by Tiziano Antonelli
The pandemic crisis has sparked, among other things, a debate on the topic of science within antagonistic political topics and within the anarchist movement, which has often taken tones of jubilation in the playing field.
Those who follow scientific research from abroad and admire it are usually more confident in its results than those who participate in it. This phenomenon is amplified by the birth of pressure groups that aim to link scientific research with political decision-makers and economic institutions, in order to ensure the continued flow of funding and prevent the emergence of an open debate about the usefulness of some fields. Research. An example is the Transversal Pact of Science, which plays an important role in public debate in Italy, with pro-government, authoritarian and elitist positions.
I’m only a philosophy buff, but I intend to contribute to this discussion by sharing some of the ideas I’ve developed by reading Hans Reichenbach’s The Birth of Scientific Philosophy.
Hans Reichenbach (1891-1953) was one of the most prominent exponents of the philosophy of science and empirical philosophy in the first half of the last century. He did basic research on Einstein’s principles of relativity and the interpretation of geometry, problems of probability and induction, the foundations of causation and quantum mechanics, and he dealt extensively with mathematical logic and its applications in the analysis of scientific knowledge.
The book from which I was inspired represents his most recent work and is an introductory guide to the study of the philosophy of science up to the middle of the last century and an overview of Reichenbach’s positions.
Among other things, this book represents an active stance against rationalism.
Reichenbach defines rationalism as the philosophical current according to which reason itself is a source of knowledge relating to the physical world; The adjective rational must also be associated with this concept. However, the noun, adjective, and adjective “rational” should not be confused. After this distinction, we can assert that scientific knowledge is rational, because it is accessed by applying reason to sensitive data, but it is not rational. This term refers to the philosophical method according to which synthetic knowledge accessed through the mind is independent of any empirical verification.
Reichenbach, to represent the various forms posited by rationalism, analyzes the systems of some philosophers, Plato, Descartes, and Kant, noting that although the approach has developed in accord with scientific knowledge, these share a search for absolute truths, an “artificial a priori” to be defined by Kant, Based on the type of that mathematics is based on and in particular Euclidean geometry. Kant’s rationalist approach surpasses that of his predecessors because, in the search for certainty, he abandons the ambiguous basis for seeing ideas and using empty propositions. Kant bases his system on the science of his time, as a source of certainty: in his thinking, the knowledge of nature reached its highest form with Newtonian physics, which he perfected by translating it into a philosophical system; Thus, he believed, he had reached the full justification of knowledge. Therefore the philosophical system developed by Kant can be considered an ideological superstructure based on physical theories based on absolute space and time and natural determinism.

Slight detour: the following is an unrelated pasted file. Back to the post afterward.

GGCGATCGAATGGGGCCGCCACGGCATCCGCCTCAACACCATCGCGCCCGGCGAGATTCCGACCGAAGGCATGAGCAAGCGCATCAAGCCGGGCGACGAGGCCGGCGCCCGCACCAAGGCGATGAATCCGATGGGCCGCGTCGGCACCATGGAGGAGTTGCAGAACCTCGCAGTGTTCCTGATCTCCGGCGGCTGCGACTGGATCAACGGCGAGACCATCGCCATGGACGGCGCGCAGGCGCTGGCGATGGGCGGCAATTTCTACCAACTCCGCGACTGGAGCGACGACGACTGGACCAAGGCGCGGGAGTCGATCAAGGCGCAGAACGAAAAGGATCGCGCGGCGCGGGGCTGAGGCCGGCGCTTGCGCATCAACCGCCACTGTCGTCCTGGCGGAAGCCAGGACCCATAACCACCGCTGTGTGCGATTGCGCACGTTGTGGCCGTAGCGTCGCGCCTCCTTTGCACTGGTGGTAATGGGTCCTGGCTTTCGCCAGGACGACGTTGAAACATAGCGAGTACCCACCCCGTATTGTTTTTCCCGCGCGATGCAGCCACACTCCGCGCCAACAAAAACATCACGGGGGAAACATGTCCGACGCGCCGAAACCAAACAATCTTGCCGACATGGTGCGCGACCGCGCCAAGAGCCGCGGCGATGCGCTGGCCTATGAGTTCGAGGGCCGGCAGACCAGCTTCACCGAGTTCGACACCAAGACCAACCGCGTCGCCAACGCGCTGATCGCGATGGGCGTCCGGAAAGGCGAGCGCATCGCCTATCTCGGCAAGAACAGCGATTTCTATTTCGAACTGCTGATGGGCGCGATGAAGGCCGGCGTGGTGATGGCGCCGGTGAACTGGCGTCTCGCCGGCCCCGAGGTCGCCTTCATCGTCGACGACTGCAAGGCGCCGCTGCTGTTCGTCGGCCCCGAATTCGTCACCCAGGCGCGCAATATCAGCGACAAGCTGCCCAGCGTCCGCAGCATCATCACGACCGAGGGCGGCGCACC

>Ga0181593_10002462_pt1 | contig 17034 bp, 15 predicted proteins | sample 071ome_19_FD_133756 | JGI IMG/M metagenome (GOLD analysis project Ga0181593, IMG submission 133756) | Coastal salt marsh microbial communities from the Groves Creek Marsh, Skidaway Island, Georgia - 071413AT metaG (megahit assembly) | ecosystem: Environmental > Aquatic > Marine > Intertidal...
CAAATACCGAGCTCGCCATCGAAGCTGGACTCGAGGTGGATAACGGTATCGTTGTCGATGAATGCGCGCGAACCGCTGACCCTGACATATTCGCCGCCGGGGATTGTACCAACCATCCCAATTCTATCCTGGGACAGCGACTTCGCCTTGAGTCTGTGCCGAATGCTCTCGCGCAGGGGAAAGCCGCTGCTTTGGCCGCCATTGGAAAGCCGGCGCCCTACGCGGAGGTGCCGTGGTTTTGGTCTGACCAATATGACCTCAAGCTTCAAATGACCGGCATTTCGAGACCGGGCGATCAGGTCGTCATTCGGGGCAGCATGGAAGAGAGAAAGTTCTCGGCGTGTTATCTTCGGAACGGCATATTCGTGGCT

The collapse of Newton’s model and physics deprived the Kantian system of any scientific basis, and reduced it to a document of an era, attempting to satisfy the need for certainty.
With the advent of Einstein and Planck physics, Kant thought of all functions in the scientific field.
Kant’s example shows us the constant danger faced by the philosopher of science, and in general by those who follow and admire him. In Reichenbach’s view, the philosopher of science appears to be the Prophet’s most fanatical disciple. In this role, he risks giving scientific knowledge more confidence than justified by its results, which were temporarily achieved through observation and generalization.
This attitude is characteristic of the modern era, which was marked by the birth of a new science. The belief that science could solve all problems was spread and strengthened to the point that science ended up performing the same social function that religion and the church did: the function of distributing certainty. In this sense, religious faith remains as a private form to the extent that it corresponds to science.
The Enlightenment in particular, of which Kant is also a part, transformed religious experience into a cult of reason. The Christian God made a mathematician and an omniscient scientist.
At the same time, mathematicians, physicists, biologists, virologists, and all kinds of scientists were considered infallible priests, and their teachings were placed on the basis of growing authoritarianism, democratic or dictatorial.
As Reichenbach says: “All the dangers of theology, its dogmatic dogmas and pretensions connected with the promises of certainty, reappear in the philosophies that uphold the infallibility of science.”
The rationality applied to the social question has caused great damage, grief and tragedy, as evidenced by the history of the labor movement.
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